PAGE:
09 Dec Part 2 of the Prolonged Pandemic Series
1. Depressed demand leads to a stagnating price.
Despite historic demand destruction both in terms of speed and scope, oil prices have stabilized at approximately 70% of their previous levels from 2019. As stated previously, the coronavirus has not materially impacted the supply side of the oil and gas equation (subject to the wildcard discussed below). This leaves demand as the key driver of price; because supply is constant in the near term, price will stagnate proportionate to demand. Should the pandemic carry on through 2021, price will remain correspondingly depressed as well.
Restated, until people are back on airplanes, back in offices (whatever that looks like), and back in stadiums (indicative of a return to pre-Covid consumption patterns), oil prices should remain correspondingly depressed and range-bound in the high-30s to low 40s.
2. A stagnated price will lead to continued depressed drilling activity.
The primary driver of the United States oil and gas industry from 2005-present has been shale – also known as unconventional – development. Due to unconventionals’ relative dominance of the domestic oil and gas landscape, we’ll limit our discussion to the impacts of the coronavirus on this sector of the exploration and production industry.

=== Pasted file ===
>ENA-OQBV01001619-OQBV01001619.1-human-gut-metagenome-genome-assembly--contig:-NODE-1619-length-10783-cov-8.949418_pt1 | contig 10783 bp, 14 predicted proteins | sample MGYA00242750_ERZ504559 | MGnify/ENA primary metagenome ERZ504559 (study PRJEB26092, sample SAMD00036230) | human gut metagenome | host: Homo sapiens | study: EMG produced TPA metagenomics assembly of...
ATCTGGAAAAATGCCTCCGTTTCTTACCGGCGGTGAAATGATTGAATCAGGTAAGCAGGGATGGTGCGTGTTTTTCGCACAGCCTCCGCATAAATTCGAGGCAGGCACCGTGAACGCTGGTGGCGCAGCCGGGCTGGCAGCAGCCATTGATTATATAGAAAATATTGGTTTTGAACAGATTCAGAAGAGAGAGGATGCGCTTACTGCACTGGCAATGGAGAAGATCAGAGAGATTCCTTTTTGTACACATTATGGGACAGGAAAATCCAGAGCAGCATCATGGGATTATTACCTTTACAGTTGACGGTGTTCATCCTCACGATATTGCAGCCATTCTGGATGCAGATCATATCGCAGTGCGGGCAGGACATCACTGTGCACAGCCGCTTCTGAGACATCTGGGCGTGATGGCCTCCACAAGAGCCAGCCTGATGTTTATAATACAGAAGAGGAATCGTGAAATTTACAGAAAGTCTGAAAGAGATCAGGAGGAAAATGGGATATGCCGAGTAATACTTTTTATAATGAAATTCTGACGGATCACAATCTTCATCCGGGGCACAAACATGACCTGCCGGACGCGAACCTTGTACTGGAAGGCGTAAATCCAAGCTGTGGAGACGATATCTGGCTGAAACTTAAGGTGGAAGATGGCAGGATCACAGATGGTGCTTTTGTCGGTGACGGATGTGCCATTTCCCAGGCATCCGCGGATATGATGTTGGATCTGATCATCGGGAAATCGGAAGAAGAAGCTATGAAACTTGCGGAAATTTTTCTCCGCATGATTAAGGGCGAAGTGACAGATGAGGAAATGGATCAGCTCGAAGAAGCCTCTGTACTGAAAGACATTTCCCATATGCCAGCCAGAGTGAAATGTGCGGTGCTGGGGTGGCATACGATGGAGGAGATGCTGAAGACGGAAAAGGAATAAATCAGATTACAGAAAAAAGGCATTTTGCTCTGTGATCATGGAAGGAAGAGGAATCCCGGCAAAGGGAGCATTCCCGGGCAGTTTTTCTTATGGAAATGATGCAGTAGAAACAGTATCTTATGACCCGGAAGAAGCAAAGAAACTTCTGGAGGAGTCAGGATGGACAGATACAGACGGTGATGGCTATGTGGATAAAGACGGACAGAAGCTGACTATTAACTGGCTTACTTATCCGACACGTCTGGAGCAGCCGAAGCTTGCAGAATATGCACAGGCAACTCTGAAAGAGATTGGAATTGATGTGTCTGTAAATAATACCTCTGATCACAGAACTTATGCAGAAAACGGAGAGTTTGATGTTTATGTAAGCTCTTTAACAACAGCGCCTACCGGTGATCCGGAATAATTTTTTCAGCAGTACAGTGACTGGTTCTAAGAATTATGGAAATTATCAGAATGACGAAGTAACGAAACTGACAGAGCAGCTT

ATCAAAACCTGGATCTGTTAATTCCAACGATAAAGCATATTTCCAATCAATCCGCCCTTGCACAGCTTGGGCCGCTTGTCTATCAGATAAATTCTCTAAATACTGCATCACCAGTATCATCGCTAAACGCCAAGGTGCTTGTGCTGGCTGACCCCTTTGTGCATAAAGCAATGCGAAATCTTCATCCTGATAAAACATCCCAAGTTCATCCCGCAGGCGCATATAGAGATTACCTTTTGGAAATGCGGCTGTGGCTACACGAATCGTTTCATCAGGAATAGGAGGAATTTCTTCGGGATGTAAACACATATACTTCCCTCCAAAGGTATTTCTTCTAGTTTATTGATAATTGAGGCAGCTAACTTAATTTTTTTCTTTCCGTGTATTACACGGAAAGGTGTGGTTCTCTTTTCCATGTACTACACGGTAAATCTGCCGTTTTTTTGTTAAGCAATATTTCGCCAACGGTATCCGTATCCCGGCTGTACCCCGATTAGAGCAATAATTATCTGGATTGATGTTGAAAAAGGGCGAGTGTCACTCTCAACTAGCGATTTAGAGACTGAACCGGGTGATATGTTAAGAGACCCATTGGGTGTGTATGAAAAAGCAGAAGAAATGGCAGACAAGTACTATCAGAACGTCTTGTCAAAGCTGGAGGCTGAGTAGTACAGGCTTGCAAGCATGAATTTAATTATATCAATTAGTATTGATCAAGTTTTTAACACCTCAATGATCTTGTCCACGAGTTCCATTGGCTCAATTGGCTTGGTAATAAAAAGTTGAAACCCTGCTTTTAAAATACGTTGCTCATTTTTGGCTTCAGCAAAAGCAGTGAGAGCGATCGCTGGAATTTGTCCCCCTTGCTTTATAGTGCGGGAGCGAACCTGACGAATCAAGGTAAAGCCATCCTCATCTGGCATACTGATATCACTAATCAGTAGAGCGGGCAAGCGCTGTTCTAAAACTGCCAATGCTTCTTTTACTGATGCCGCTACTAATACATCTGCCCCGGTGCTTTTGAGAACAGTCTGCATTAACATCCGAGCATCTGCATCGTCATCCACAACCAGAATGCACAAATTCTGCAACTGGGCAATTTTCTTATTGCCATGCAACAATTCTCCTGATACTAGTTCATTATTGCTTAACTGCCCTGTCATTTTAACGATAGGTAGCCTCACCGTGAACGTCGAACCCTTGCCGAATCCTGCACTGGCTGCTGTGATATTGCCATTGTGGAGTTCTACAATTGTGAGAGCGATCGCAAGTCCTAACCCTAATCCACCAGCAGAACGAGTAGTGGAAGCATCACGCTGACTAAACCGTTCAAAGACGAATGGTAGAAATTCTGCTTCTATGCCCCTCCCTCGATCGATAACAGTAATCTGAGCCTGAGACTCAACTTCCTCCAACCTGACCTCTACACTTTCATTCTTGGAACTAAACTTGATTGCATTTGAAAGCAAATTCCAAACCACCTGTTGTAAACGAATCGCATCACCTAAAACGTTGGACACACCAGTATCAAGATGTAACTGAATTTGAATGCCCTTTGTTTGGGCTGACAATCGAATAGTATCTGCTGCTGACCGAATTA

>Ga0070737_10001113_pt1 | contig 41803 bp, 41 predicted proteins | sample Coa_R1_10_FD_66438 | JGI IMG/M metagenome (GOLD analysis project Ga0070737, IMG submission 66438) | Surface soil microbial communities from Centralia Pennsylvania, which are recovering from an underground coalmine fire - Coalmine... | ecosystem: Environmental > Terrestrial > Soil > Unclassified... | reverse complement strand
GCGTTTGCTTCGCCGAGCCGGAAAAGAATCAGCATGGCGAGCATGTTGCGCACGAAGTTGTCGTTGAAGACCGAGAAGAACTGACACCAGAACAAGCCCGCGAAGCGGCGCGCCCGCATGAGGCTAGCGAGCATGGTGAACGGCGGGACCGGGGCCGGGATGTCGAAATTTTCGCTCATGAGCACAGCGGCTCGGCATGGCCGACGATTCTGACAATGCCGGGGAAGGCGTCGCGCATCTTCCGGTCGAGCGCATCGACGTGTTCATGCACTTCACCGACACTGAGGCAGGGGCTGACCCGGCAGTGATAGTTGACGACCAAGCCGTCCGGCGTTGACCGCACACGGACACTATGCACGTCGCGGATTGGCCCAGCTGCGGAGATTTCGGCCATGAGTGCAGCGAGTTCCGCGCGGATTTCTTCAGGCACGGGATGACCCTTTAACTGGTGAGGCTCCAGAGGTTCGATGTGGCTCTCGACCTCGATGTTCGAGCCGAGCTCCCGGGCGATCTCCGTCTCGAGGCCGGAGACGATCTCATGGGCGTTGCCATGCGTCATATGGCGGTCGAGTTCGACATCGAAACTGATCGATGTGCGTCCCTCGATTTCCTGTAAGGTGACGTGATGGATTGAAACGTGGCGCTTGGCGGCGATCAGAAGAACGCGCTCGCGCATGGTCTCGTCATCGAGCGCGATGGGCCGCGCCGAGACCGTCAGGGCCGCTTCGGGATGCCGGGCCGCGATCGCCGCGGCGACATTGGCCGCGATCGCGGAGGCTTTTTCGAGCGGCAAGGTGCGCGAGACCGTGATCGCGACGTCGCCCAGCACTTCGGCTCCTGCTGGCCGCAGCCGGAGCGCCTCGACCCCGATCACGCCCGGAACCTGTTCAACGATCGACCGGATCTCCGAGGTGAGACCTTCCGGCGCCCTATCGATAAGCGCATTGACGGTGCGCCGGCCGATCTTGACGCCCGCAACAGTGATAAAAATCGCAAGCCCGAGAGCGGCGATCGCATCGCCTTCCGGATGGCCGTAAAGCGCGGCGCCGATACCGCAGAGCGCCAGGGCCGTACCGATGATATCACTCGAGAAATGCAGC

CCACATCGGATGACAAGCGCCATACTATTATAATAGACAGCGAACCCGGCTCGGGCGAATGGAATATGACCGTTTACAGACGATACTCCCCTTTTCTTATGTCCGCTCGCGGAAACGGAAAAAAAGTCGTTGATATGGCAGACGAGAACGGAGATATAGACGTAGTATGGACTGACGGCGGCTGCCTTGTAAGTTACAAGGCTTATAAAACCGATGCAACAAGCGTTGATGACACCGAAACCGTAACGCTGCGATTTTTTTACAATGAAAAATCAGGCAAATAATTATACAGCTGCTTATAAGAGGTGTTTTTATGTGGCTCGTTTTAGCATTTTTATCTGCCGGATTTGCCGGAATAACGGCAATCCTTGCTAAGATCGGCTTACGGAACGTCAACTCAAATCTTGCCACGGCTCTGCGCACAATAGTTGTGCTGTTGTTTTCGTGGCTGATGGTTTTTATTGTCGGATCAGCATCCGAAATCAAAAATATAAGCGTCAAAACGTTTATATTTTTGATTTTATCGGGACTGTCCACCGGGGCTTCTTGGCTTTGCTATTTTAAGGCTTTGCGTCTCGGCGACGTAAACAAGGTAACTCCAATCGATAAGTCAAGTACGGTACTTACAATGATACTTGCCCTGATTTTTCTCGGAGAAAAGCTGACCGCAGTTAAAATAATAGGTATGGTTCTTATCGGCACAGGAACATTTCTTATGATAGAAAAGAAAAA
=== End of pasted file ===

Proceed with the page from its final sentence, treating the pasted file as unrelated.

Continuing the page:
While technological change will always continue to bend the cost-curve, it is generally accepted that barring a step-change in technology, shale development needs an oil price above $60bbl to make economic sense. This is a gross generalization and ignores many region-specific factors that contribute to the ‘break-even’ such as price differentials, takeaway capacity, relative acquisition cost, rig cost, etc. These variables vary wildly amongst regions, and even within the same geographic area.
That being said, it has also been widely posited that the period from 2016 to 2019 saw such a focus on improving operational efficiencies that the near-term ability to bend the cost curve further is insignificant.
At $40bbl, the vast majority of shale wells are uneconomic. This means that the only unconventional wells being drilled are those that are unavoidable and that operators are limiting their drilling activity to the minimum viable amount. The reported US horizontal drilling rig count reflects this, have dropped an approximate 70% year over year.
2021 is presently trending heavily towards operators moving into what has been referred to as ‘maintenance mode,’ meaning that CapEx is geared primarily towards generating free cash flow from existing assets. A prolonged pandemic through 2021 and into 2022 should deepen this commitment to maintaining the status quo over production growth.